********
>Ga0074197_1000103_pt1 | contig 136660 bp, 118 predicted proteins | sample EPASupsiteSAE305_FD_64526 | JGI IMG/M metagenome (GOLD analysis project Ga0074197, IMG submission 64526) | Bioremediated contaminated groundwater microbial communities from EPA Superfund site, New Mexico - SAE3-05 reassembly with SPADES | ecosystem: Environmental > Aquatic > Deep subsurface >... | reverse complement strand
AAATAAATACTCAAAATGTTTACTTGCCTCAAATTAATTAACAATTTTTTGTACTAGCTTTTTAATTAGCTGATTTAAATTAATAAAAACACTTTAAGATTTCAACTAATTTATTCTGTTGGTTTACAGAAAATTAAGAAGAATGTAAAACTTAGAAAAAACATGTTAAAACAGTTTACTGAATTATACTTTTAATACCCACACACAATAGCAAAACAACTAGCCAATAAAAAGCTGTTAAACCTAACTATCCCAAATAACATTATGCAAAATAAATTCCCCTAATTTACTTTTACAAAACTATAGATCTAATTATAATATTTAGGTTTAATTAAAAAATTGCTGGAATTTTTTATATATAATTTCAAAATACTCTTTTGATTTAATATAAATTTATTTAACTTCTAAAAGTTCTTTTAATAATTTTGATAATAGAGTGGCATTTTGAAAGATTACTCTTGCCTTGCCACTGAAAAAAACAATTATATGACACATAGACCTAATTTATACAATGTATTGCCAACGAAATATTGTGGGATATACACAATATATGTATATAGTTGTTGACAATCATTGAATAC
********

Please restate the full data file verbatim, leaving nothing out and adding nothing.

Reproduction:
>Ga0074197_1000103_pt1 | contig 136660 bp, 118 predicted proteins | sample EPASupsiteSAE305_FD_64526 | JGI IMG/M metagenome (GOLD analysis project Ga0074197, IMG submission 64526) | Bioremediated contaminated groundwater microbial communities from EPA Superfund site, New Mexico - SAE3-05 reassembly with SPADES | ecosystem: Environmental > Aquatic > Deep subsurface >... | reverse complement strand
AAATAAATACTCAAAATGTTTACTTGCCTCAAATTAATTAACAATTTTTTGTACTAGCTTTTTAATTAGCTGATTTAAATTAATAAAAACACTTTAAGATTTCAACTAATTTATTCTGTTGGTTTACAGAAAATTAAGAAGAATGTAAAACTTAGAAAAAACATGTTAAAACAGTTTACTGAATTATACTTTTAATACCCACACACAATAGCAAAACAACTAGCCAATAAAAAGCTGTTAAACCTAACTATCCCAAATAACATTATGCAAAATAAATTCCCCTAATTTACTTTTACAAAACTATAGATCTAATTATAATATTTAGGTTTAATTAAAAAATTGCTGGAATTTTTTATATATAATTTCAAAATACTCTTTTGATTTAATATAAATTTATTTAACTTCTAAAAGTTCTTTTAATAATTTTGATAATAGAGTGGCATTTTGAAAGATTACTCTTGCCTTGCCACTGAAAAAAACAATTATATGACACATAGACCTAATTTATACAATGTATTGCCAACGAAATATTGTGGGATATACACAATATATGTATATAGTTGTTGACAATCATTGAATAC